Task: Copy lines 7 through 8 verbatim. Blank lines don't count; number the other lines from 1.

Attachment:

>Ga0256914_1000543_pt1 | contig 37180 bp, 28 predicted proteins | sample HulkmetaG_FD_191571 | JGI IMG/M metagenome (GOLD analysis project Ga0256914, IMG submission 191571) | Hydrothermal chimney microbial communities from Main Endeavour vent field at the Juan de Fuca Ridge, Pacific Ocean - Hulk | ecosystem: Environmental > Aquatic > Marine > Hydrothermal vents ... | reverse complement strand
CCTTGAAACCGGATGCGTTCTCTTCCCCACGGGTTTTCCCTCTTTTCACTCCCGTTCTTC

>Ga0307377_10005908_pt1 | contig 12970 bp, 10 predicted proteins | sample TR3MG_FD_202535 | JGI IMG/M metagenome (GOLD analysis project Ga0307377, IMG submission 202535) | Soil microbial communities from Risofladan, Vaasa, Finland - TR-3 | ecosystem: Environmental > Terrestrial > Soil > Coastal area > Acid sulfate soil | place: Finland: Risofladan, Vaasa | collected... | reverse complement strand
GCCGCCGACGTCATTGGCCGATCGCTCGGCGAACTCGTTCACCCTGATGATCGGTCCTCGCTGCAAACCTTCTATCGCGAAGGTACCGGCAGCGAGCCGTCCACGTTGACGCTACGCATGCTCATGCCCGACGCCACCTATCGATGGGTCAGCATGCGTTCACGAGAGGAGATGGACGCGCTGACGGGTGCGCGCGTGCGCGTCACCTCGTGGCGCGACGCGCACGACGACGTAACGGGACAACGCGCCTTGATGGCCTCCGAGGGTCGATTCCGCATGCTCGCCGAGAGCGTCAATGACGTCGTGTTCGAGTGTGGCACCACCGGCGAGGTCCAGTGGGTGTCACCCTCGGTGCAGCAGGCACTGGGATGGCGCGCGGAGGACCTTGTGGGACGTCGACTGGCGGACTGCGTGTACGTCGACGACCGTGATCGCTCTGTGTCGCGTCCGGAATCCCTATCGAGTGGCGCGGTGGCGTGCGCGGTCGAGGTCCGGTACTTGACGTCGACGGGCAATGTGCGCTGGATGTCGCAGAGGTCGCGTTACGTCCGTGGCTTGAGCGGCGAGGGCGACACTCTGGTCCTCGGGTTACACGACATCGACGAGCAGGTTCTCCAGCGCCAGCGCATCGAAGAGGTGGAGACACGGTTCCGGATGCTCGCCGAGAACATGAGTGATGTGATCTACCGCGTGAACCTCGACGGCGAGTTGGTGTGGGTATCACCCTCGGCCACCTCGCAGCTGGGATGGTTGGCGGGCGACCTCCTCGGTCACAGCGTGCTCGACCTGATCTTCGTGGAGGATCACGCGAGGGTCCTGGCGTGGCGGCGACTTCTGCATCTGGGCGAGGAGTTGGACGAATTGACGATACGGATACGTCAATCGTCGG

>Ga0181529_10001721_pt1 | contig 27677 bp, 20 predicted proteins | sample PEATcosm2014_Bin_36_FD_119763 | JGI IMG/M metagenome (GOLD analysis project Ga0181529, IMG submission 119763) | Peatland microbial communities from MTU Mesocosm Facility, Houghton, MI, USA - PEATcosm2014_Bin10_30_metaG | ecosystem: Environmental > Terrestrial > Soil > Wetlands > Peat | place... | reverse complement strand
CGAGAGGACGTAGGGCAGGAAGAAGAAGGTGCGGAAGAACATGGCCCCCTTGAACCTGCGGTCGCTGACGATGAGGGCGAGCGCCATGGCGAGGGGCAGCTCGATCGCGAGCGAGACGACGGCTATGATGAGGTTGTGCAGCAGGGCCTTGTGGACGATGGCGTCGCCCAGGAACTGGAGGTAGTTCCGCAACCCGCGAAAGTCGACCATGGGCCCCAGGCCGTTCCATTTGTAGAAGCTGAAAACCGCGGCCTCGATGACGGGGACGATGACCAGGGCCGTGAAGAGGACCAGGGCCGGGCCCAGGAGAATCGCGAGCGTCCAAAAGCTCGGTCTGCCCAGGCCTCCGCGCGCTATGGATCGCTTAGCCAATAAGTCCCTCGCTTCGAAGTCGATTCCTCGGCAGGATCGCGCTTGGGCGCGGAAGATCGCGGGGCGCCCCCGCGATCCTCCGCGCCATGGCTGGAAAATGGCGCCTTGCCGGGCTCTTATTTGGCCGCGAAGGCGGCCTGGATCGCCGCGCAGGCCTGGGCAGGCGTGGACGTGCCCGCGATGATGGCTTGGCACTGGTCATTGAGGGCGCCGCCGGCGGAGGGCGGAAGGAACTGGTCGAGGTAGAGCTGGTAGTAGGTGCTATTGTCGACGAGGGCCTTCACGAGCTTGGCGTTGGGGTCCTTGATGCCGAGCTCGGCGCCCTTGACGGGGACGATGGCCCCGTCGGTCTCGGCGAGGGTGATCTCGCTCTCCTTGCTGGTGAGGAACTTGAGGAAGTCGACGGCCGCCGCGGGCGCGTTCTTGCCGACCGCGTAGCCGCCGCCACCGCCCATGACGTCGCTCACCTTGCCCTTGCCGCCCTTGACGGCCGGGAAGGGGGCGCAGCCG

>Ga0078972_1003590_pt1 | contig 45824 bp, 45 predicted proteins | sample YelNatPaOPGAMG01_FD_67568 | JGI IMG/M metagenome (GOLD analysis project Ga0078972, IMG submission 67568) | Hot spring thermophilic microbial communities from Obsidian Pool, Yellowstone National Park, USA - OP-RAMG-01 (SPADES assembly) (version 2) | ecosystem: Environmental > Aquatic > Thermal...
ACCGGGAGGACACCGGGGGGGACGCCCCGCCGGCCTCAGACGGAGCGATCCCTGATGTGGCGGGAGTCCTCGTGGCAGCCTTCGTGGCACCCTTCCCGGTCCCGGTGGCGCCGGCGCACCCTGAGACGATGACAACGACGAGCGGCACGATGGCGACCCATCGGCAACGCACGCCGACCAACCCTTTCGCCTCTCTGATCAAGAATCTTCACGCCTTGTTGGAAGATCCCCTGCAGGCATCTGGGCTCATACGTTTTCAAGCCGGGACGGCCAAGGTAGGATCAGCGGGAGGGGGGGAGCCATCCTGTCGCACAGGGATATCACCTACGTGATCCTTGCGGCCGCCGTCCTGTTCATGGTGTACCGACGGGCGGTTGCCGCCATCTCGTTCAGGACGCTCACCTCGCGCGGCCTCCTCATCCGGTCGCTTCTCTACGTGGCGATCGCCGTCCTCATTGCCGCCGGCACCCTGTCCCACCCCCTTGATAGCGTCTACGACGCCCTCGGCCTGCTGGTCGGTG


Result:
>Ga0078972_1003590_pt1 | contig 45824 bp, 45 predicted proteins | sample YelNatPaOPGAMG01_FD_67568 | JGI IMG/M metagenome (GOLD analysis project Ga0078972, IMG submission 67568) | Hot spring thermophilic microbial communities from Obsidian Pool, Yellowstone National Park, USA - OP-RAMG-01 (SPADES assembly) (version 2) | ecosystem: Environmental > Aquatic > Thermal...
ACCGGGAGGACACCGGGGGGGACGCCCCGCCGGCCTCAGACGGAGCGATCCCTGATGTGGCGGGAGTCCTCGTGGCAGCCTTCGTGGCACCCTTCCCGGTCCCGGTGGCGCCGGCGCACCCTGAGACGATGACAACGACGAGCGGCACGATGGCGACCCATCGGCAACGCACGCCGACCAACCCTTTCGCCTCTCTGATCAAGAATCTTCACGCCTTGTTGGAAGATCCCCTGCAGGCATCTGGGCTCATACGTTTTCAAGCCGGGACGGCCAAGGTAGGATCAGCGGGAGGGGGGGAGCCATCCTGTCGCACAGGGATATCACCTACGTGATCCTTGCGGCCGCCGTCCTGTTCATGGTGTACCGACGGGCGGTTGCCGCCATCTCGTTCAGGACGCTCACCTCGCGCGGCCTCCTCATCCGGTCGCTTCTCTACGTGGCGATCGCCGTCCTCATTGCCGCCGGCACCCTGTCCCACCCCCTTGATAGCGTCTACGACGCCCTCGGCCTGCTGGTCGGTG